WAL-MART TO EXPAND DATA WAREHOUSE TO ASSIST SUPPLIERS

BENTONVILLE, Ark. -- Wal-Mart Stores here said last week that it is planning a major expansion of its Web-enabled data warehouse and data-mining system in an effort to provide its suppliers with access to a greater amount of sales history, enhancing the ability to spot long-term trends.The retailer recently expanded the storage capacity of its data warehouse to 101 terabytes from 44 terabytes and

BENTONVILLE, Ark. -- Wal-Mart Stores here said last week that it is planning a major expansion of its Web-enabled data warehouse and data-mining system in an effort to provide its suppliers with access to a greater amount of sales history, enhancing the ability to spot long-term trends.

The retailer recently expanded the storage capacity of its data warehouse to 101 terabytes from 44 terabytes and is in the process of making additional sales data available to its suppliers. The retailer would not comment on when the expanded sales history would be available to suppliers.

When the project is completed, Wal-Mart will provide suppliers with access to 104 weeks worth of sales data through the Web. Prior to the system's upgrade, the retailer could only store 52 weeks of sales history for each supplier.

Currently, about 7,000 suppliers access sales history via the Internet.

With a richer history of sales data, the retailer hopes to improve its own forecasting capabilities as well as those of its suppliers. The enhanced sales data will hopefully minimize situations where a product is out of stock or overstocked.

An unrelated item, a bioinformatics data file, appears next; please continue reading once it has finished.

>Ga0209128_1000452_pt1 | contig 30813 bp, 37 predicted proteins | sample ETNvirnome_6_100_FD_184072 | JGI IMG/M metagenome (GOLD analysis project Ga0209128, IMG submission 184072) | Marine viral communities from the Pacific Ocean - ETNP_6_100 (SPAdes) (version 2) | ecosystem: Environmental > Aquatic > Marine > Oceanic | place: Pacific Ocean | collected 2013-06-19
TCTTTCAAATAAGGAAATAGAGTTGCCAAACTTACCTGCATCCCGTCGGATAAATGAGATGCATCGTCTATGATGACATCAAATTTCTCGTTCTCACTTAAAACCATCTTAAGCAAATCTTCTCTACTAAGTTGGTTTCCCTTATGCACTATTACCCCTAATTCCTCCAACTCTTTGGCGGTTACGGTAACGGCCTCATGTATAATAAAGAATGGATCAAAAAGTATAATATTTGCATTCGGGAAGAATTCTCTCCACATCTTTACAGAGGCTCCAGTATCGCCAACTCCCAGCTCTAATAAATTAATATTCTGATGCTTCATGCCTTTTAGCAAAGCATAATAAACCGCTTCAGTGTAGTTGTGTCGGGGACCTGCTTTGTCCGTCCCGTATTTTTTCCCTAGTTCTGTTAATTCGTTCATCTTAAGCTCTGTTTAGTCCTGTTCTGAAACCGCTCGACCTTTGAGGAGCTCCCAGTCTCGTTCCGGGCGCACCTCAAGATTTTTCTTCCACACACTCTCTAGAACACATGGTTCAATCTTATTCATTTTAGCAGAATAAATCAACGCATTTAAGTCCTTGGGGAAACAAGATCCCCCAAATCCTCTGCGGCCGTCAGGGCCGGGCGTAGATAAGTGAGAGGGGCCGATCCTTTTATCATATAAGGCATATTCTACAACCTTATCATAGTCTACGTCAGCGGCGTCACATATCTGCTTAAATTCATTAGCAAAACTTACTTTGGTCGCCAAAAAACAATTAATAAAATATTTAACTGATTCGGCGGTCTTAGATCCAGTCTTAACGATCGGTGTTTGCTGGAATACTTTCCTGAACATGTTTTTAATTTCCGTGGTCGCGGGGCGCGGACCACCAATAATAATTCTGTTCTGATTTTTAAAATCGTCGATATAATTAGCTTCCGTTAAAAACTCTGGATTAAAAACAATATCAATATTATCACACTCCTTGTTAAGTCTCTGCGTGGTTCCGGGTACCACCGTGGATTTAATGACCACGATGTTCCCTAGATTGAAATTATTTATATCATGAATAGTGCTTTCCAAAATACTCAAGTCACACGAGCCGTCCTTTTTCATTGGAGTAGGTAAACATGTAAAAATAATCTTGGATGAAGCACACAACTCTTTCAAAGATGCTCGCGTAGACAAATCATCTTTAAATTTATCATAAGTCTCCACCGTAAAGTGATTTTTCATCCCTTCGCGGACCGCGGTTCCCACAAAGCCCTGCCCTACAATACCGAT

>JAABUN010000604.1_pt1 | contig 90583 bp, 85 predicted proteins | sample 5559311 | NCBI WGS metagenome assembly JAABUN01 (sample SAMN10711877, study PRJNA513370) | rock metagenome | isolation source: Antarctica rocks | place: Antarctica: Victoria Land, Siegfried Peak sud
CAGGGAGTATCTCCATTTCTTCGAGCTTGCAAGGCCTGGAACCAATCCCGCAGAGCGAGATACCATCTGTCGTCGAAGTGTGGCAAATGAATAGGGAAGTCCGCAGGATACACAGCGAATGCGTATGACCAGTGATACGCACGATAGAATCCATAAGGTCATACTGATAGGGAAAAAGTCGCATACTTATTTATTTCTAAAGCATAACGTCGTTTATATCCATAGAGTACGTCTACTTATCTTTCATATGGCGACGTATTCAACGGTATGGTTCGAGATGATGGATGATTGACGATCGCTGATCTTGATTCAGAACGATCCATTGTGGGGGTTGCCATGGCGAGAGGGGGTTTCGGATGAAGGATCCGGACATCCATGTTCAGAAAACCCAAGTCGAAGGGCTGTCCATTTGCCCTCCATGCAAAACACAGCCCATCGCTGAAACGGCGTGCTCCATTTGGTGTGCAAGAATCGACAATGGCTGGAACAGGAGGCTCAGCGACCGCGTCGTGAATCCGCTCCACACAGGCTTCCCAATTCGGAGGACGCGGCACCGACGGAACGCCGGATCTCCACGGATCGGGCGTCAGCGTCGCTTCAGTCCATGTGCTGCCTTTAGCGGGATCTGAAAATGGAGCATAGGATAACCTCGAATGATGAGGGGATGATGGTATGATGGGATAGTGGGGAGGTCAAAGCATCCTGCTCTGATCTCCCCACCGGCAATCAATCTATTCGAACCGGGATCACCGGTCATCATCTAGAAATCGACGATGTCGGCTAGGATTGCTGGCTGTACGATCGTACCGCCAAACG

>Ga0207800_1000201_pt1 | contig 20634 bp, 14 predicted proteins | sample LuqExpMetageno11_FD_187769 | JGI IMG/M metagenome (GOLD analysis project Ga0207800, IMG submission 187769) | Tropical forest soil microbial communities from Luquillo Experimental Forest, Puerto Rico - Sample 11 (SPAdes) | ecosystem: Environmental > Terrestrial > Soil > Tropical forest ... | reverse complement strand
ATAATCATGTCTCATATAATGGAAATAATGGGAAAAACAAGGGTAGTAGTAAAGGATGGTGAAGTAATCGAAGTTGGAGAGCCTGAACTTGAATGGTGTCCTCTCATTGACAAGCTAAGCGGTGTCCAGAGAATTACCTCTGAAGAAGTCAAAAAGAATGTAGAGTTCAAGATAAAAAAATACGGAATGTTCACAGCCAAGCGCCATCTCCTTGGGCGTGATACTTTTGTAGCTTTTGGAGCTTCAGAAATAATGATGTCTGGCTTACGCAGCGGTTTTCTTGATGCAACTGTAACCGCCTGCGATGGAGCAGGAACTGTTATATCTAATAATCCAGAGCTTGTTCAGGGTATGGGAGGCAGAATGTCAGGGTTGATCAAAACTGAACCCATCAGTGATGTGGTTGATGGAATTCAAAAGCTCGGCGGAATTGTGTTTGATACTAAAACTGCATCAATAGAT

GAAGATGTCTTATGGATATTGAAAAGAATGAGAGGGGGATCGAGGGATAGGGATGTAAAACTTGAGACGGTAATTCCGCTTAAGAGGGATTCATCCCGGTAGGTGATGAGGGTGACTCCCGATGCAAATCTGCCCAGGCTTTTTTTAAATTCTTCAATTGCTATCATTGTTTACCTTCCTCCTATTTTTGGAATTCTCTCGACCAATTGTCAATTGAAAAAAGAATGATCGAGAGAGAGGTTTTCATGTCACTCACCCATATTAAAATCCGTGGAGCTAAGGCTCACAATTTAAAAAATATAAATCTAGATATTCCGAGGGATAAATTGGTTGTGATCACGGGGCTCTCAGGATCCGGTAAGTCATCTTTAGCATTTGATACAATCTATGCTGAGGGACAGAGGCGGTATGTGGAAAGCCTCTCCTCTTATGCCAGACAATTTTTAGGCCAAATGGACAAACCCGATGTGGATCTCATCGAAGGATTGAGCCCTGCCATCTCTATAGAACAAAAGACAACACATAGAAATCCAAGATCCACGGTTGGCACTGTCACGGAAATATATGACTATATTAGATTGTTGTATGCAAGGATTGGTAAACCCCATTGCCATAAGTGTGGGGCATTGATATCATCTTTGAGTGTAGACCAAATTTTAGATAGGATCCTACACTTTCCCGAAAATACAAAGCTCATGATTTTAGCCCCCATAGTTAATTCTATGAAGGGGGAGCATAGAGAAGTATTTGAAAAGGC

"We have high expectations for our suppliers, and we provide a great amount in terms of business systems capability," said Randy Mott, Wal-Mart senior vice president and chief information officer, in a statement. "[The system] gives Wal-Mart buyers and suppliers the information they need to treat each store as if it were the only one in the chain."

Data on the previous day's information on more than 10 million customer transactions is available from every store in every country before 4 a.m. the following day.

The Web-based system uses a relational database system from NCR, Dayton, Ohio, and software developed by Wal-Mart.

Wal-Mart officials said the data warehouse averages about 120,000 queries per week. "It's really all about service to our customers," said Tom Coughlin, president and chief executive officer of the Wal-Mart Stores division, in a statement. "Our investment in this technology helps our supplier partners and Wal-Mart buyers provide customers with what they want: the right product in the right store at the right price."